The Awkward Age

Litigation is becoming increasingly globalized. Except when it¿s not.

The American Lawyer

A sense of place, as defined by the marble-and-columned courthouses that can be found in cities across America, has always been at the heart of litigation in the United States. The courthouse was imposing and solid on the outside, but a lively neighborhood within. And success as a litigator depended on knowing one's way around the neighborhood¿not just understanding the applicable laws and procedures, but knowing the community of judges, court personnel, and jurors. All litigation, like all politics in the famous Tip O'Neill phrase, was local.

Globalization has challenged that truism. As U.S. banks and businesses march relentlessly across the world, litigation has been complicated in ways that the builders of those sturdy nineteenth-century courthouses could not have imagined. This issue chronicles some of those complications: European shareholders crossing the Atlantic to file securities class actions in the United States [see "Coming to America"]; Chevron fighting to reclaim U.S. jurisdiction in a sprawling environmental class action mired in the jungle in Ecuador ["Jungle Warfare"]; a Holocaust survivor battling in the U.S. Supreme Court to recover heirloom paintings from the Republic of Austria ["The Case of the Stolen Klimts" ]. Disputes no longer involve just clashes of understanding about facts and law, but conflicts of culture and nationality. Litigants, like the Chinese defendants whose hand-holding by U.S. lawyers is described in "Culture Shock," are ever likelier to be strangers in a strange land.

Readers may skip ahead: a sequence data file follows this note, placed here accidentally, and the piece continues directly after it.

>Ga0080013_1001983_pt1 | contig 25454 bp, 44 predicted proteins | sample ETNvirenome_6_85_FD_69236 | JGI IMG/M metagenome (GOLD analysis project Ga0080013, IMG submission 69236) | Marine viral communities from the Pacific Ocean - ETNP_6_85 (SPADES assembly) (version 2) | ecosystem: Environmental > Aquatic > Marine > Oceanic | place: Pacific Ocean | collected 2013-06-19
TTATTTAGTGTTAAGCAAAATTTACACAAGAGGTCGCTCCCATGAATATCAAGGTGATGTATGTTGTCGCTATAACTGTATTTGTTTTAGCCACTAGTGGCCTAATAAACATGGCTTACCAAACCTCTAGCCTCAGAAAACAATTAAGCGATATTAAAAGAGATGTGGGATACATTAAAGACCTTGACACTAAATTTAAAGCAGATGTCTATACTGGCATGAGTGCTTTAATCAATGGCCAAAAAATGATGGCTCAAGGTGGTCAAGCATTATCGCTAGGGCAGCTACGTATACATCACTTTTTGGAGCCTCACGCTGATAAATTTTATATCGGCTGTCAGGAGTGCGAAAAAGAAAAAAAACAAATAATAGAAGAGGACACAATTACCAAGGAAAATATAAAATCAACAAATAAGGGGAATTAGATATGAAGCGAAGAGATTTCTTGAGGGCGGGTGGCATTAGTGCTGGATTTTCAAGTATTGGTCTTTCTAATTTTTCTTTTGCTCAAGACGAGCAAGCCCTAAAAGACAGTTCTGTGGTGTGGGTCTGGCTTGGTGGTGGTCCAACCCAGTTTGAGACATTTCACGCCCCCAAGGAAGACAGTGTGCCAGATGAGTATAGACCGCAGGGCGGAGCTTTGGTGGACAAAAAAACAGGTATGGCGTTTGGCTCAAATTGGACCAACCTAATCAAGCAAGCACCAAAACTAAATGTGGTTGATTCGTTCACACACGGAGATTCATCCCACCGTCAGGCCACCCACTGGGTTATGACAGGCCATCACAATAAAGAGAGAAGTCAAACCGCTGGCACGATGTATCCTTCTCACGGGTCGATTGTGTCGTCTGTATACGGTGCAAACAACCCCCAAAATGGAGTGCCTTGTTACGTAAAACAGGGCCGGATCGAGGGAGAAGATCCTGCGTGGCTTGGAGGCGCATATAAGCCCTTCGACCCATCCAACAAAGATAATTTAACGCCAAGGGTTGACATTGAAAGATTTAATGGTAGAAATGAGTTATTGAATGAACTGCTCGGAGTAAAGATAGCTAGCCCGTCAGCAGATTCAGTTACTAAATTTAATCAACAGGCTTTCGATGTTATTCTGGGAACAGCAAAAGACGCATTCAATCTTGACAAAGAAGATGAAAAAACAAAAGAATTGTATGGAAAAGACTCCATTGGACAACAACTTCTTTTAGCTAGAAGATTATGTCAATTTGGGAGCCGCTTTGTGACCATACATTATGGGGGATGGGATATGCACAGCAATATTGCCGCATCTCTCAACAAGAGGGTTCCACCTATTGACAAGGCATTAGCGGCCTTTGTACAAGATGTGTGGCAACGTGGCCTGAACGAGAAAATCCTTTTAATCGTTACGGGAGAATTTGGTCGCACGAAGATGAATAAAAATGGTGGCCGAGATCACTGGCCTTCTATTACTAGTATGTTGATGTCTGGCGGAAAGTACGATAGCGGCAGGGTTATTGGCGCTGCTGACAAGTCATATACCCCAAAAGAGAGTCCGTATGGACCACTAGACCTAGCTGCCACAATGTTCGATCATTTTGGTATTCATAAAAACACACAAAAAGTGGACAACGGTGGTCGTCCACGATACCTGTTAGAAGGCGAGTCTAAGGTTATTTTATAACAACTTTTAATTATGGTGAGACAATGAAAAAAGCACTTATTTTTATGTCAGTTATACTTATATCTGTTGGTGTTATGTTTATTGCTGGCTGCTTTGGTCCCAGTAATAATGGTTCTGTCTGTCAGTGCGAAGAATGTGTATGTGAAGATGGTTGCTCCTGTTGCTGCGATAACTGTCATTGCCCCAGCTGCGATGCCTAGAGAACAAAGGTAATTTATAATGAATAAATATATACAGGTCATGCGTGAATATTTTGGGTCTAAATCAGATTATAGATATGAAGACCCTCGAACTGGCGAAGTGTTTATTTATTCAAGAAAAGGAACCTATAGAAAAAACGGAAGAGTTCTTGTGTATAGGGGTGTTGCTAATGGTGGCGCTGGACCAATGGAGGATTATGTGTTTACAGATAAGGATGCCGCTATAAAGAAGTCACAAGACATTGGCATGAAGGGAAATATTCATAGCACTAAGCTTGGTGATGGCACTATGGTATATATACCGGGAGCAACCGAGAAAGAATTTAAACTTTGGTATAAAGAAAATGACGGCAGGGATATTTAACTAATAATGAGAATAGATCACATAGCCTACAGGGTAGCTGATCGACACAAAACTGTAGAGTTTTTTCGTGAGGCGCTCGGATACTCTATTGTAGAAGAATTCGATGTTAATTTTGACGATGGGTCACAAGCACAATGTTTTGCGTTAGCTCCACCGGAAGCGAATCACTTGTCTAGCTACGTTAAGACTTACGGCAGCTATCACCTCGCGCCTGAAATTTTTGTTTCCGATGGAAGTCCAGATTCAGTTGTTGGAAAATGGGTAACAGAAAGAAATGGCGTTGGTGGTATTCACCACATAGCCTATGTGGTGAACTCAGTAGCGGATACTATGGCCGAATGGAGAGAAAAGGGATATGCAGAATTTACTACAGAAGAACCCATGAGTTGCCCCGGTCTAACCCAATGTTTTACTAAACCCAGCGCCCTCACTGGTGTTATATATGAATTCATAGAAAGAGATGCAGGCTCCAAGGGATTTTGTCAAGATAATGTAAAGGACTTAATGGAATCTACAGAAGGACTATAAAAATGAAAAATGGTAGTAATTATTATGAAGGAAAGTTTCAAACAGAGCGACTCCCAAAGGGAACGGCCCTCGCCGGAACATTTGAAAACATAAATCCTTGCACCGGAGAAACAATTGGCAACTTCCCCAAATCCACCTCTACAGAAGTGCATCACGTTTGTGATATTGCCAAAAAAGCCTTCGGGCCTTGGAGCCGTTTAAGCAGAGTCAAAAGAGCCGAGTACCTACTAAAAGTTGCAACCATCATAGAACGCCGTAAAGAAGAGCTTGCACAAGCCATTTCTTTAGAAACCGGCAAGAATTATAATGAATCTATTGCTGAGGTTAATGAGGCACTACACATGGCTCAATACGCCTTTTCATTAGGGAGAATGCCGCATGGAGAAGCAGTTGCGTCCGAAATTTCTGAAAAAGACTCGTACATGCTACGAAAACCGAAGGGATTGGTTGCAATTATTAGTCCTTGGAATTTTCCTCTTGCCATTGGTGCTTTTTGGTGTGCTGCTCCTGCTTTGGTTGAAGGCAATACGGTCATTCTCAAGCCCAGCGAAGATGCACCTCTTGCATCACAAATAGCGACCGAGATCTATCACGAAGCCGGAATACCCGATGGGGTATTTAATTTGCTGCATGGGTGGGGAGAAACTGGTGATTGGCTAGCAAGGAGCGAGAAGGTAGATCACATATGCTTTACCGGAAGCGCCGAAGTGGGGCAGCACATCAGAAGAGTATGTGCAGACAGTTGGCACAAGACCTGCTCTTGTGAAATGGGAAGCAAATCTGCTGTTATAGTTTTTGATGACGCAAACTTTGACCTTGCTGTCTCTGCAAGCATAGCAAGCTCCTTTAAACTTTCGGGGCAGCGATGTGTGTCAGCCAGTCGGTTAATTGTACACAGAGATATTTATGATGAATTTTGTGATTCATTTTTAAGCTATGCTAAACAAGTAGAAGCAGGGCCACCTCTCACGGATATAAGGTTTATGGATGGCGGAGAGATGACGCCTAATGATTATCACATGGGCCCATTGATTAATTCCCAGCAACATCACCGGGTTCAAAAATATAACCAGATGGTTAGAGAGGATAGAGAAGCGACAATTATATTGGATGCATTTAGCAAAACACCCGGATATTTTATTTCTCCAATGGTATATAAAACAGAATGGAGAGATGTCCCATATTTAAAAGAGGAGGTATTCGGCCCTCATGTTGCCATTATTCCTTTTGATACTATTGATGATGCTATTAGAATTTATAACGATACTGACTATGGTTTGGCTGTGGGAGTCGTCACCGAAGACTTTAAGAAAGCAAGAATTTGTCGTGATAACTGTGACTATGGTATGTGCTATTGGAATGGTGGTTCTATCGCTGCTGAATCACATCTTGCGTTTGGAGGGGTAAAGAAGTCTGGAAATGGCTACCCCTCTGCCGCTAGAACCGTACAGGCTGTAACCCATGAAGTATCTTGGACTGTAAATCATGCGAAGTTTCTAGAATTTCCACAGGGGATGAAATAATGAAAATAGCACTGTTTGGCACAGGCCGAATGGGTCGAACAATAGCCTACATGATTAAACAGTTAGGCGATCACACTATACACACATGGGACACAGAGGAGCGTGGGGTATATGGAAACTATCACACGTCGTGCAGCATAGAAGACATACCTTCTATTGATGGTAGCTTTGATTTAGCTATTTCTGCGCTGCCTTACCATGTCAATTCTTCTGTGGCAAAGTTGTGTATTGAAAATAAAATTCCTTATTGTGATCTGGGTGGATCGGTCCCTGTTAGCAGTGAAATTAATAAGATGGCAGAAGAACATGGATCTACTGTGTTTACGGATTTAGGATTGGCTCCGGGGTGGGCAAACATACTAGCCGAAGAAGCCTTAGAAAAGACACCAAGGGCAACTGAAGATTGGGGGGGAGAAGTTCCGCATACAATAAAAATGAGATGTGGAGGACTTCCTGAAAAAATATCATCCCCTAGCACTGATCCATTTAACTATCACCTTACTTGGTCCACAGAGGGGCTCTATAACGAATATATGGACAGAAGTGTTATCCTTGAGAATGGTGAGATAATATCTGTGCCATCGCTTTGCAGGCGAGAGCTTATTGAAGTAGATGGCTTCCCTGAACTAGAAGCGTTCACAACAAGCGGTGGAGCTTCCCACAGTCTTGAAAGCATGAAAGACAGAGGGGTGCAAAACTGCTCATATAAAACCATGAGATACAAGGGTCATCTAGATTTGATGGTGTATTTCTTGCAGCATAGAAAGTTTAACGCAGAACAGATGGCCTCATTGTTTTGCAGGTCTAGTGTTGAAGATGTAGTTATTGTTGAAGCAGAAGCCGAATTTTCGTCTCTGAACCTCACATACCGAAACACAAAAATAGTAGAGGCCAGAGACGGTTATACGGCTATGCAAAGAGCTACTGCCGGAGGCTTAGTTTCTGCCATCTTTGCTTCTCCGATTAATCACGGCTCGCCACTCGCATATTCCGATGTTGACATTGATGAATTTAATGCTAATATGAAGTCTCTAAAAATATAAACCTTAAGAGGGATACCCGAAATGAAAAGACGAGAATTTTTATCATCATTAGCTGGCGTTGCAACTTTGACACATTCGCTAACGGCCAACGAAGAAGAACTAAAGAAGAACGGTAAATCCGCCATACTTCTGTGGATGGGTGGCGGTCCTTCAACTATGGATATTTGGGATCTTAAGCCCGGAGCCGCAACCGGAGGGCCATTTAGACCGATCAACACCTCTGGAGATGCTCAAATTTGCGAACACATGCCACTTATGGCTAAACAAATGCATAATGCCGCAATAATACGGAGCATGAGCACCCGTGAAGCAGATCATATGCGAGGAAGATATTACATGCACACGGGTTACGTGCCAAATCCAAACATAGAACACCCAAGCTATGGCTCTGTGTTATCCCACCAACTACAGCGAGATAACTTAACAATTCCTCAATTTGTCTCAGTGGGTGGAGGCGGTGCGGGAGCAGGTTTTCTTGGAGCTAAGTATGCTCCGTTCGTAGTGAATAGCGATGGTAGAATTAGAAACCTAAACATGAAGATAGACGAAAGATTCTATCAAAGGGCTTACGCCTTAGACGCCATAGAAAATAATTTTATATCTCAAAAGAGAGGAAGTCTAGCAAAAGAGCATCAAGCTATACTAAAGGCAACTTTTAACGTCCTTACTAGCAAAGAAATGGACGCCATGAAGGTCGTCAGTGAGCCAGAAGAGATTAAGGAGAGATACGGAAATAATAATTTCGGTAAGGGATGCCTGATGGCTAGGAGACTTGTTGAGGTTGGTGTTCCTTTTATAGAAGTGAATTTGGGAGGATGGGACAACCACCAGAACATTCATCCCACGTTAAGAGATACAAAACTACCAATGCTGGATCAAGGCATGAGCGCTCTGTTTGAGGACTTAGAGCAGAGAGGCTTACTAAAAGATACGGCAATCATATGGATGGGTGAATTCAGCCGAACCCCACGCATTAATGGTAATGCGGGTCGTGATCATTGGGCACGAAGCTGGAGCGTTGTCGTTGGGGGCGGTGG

But just because foreign businesses find themselves litigating in U.S. courts (and U.S. companies have to defend themselves abroad) doesn't mean that civil justice systems around the world have become more uniform. Gary Born, a London-based partner at Wilmer Cutler Pickering Hale and Dorr who just published the fourth edition of his casebook, International Civil Litigation in United States Courts, describes a pair of trends running along improbably parallel tracks: convergence and divergence. Globalization, say Born and a half-dozen partners at Am Law 100 firms with significant international litigation practices, has smoothed away some of the differences between U.S., European, and Asian systems, but developed countries remain resistant to wholesale changes in their court systems. Even in international arbitration, the forum of choice for an increasing number of the most sophisticated international business disputes, parties continue to elect to operate under the laws and procedures of their chosen jurisdiction¿most often New York, England, or France¿rather than to create a new international civil justice system. So, for the foreseeable future, international litigation will remain fraught with the awkwardness that the stories in this issue document.

To be sure, say Robert Ruyak of Howrey and David Mulliken of Latham & Watkins, American business power and influence have prompted a modest movement in Europe and elsewhere toward the U.S. civil justice model. "The old style of litigation in Europe was very truncated, and you were often not able to put forth your position," says Ruyak. "Now there's a sense that when there are disputes, the U.S. system is a fair and equitable way to resolve them." The creeping U.S. influence can be seen in a couple of trends described in our Developments section: the new boom in internal investigations at companies based outside of the U.S. and the European Union's recent decision to consider private antitrust suits in addition to regulatory actions. Germany has approved a version of the U.S.¿style class action. Universities in India have hired a Madison County plaintiffs lawyer to defend their patents. Even the long-derided contingency fee is turning up, albeit in modified form, on the other sides of both the Atlantic and the Pacific. (Influence does run both ways: One could argue, though you'll never hear an American politician admit it, that tort reforms setting caps on damages and raising barriers to entry for plaintiffs in personal injury cases and class actions have brought the United States closer to the rest of the world's vision of civil justice.)